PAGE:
a product design process
Suma Suzuki,Ayako Kaneko,Kazunori Ohmura
Practical usability evaluation techniques for product development should be available early in the development process as well as time- and cost-effective. Inspection methods such as cognitive walkthroughs and heuristic evaluation have been developed to satisfy these requirements. However, both methods are less practical in that heuristic evaluation needs usability specialists ( Nielsen 1992) and cognitive walkthroughs are difficult for novice evaluators ( Wharton et al. 1992).
Being usable for novice evaluators is another requirement for practical methods to be widely employed for product development. Therefore, we developed and introduced QUIS (Quick Usability Inspection System) into our company, a new inspection method designed for product engineers without usability expertise, based on the cognitive walkthrough ( Suzuki et al. 1995). Despite its effectiveness verified by experiments, however, QUIS has been employed in only a few products. In this paper we first outline QUIS and our activities of promoting QUIS and then discuss issues we should consider in introducing evaluation tools into a product design process.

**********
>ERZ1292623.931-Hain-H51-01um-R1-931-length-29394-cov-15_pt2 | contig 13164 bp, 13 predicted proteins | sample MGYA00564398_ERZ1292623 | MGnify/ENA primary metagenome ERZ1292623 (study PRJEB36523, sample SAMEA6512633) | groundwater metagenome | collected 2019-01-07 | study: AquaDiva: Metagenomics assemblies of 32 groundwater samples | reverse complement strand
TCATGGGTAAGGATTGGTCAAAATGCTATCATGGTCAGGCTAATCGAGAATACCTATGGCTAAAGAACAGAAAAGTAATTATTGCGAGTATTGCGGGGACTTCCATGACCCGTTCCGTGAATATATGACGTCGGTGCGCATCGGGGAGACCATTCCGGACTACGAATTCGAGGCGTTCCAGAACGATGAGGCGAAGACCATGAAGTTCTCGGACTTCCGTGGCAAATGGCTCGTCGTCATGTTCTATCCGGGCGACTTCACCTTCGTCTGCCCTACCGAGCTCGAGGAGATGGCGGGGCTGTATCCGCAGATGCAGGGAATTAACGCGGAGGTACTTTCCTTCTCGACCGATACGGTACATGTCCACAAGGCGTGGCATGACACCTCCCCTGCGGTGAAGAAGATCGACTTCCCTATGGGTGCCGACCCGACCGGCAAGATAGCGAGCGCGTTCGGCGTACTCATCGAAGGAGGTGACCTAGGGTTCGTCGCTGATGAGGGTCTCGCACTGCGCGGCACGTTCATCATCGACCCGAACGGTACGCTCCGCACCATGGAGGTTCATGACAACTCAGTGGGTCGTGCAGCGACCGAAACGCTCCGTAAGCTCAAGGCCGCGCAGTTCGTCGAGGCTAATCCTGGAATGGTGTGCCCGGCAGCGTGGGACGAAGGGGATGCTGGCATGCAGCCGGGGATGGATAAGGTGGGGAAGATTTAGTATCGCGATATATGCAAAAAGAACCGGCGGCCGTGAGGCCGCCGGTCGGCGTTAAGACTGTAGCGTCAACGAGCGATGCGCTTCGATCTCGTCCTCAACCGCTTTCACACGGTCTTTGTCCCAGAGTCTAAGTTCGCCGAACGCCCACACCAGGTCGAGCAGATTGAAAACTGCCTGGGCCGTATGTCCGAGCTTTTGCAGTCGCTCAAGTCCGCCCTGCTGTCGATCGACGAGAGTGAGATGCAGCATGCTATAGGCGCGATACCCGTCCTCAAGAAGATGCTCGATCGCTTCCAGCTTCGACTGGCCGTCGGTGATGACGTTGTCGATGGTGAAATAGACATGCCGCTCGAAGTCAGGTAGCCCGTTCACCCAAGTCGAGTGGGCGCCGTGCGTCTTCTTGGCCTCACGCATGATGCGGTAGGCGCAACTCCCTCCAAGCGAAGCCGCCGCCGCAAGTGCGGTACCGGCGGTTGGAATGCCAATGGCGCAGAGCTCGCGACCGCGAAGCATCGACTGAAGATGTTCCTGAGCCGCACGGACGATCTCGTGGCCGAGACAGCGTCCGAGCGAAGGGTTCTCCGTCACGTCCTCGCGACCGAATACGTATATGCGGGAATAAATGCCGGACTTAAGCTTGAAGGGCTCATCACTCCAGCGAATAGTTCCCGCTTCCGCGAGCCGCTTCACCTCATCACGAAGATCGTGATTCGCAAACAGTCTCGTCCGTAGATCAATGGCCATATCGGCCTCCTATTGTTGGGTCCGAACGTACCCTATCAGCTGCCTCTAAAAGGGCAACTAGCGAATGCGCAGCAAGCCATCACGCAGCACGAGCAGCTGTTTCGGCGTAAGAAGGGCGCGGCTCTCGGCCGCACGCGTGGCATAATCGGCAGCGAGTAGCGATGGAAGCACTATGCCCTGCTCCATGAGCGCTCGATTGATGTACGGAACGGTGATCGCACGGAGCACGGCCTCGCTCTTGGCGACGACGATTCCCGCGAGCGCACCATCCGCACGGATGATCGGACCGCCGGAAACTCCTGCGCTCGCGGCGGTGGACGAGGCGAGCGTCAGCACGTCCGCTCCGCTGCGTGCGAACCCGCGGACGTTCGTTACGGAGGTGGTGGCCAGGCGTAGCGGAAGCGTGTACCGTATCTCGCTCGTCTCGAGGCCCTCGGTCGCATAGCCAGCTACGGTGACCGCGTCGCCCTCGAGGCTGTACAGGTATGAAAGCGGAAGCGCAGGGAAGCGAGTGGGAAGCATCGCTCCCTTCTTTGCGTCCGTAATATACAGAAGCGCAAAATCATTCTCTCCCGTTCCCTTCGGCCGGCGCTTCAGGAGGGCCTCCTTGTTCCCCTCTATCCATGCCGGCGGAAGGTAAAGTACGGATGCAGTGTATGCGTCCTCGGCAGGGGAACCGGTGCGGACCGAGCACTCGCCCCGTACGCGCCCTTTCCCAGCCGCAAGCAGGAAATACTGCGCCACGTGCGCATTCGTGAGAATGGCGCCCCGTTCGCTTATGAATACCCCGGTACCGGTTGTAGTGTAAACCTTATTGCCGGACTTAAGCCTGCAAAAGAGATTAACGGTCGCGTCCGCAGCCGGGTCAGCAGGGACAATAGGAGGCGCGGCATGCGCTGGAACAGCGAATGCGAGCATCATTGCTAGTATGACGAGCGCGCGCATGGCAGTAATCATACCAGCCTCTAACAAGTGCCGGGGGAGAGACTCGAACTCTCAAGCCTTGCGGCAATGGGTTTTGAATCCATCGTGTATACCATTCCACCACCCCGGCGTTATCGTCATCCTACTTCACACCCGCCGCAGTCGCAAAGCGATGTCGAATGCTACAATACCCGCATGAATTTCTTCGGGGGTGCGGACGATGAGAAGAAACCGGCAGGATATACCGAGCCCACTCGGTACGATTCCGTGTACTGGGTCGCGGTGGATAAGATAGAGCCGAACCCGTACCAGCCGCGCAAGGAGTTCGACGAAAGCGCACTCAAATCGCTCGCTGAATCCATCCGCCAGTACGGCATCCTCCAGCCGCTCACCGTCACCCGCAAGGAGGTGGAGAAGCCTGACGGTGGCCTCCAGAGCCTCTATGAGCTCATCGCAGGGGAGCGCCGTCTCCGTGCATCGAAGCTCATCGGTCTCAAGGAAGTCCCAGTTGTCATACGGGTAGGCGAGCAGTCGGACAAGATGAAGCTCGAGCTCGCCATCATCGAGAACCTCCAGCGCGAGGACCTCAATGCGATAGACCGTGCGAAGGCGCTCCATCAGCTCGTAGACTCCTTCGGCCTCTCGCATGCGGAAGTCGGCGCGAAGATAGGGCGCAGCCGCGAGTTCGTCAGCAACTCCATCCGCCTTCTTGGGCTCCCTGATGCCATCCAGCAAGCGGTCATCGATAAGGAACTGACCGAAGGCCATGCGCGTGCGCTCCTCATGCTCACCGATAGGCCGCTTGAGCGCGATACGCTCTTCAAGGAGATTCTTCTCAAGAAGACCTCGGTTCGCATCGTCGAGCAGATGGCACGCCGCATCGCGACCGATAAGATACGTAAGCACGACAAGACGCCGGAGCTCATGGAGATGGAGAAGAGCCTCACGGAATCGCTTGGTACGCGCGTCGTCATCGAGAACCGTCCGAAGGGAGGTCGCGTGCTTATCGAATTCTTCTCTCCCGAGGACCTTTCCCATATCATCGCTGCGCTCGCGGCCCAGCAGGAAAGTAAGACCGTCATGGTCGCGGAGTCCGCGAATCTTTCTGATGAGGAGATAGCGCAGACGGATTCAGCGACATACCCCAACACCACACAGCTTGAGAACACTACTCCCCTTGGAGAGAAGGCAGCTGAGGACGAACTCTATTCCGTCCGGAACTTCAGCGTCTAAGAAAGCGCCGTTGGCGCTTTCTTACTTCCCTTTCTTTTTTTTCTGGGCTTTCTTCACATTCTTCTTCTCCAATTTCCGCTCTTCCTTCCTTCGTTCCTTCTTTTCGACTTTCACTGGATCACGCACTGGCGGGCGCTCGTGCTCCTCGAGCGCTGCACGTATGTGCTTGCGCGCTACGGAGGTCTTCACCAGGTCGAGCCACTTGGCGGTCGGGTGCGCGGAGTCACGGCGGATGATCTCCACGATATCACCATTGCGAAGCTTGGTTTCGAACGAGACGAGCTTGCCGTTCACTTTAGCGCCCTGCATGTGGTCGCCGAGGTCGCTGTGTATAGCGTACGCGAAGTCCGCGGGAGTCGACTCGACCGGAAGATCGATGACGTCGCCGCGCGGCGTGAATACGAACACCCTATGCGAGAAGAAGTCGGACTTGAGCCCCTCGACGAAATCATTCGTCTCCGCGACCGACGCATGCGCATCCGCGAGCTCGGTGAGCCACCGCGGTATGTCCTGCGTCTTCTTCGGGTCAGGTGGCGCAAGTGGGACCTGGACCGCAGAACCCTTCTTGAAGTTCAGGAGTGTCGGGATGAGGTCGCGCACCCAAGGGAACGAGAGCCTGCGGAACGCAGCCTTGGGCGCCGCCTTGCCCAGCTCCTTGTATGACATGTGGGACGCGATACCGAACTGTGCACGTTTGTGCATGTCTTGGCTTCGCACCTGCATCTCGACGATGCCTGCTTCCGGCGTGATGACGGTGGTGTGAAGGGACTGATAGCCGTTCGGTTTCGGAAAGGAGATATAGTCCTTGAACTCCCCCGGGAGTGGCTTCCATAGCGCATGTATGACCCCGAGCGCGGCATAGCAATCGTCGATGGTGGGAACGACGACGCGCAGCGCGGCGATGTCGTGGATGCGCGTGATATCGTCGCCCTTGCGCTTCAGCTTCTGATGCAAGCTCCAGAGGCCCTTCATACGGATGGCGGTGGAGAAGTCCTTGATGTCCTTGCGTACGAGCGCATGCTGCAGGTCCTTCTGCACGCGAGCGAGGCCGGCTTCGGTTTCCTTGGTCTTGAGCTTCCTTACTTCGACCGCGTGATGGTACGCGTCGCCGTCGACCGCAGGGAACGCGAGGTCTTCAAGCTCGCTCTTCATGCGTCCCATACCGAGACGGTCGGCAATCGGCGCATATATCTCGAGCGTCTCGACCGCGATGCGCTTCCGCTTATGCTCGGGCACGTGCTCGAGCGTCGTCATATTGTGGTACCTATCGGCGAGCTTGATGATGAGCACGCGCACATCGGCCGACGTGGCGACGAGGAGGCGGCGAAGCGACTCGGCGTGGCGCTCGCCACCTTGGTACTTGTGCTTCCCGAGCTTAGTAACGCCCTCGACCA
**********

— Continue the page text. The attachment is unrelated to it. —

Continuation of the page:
The basic procedure of QUIS is identical with the cognitive walkthrough. Inspectors evaluate an interface following task scenarios, focusing on whether users can perform all operations for a task without difficulty. Because QUIS has been developed especially for novice evaluators such as software engineers, it has the following features in comparison with the cognitive walkthrough.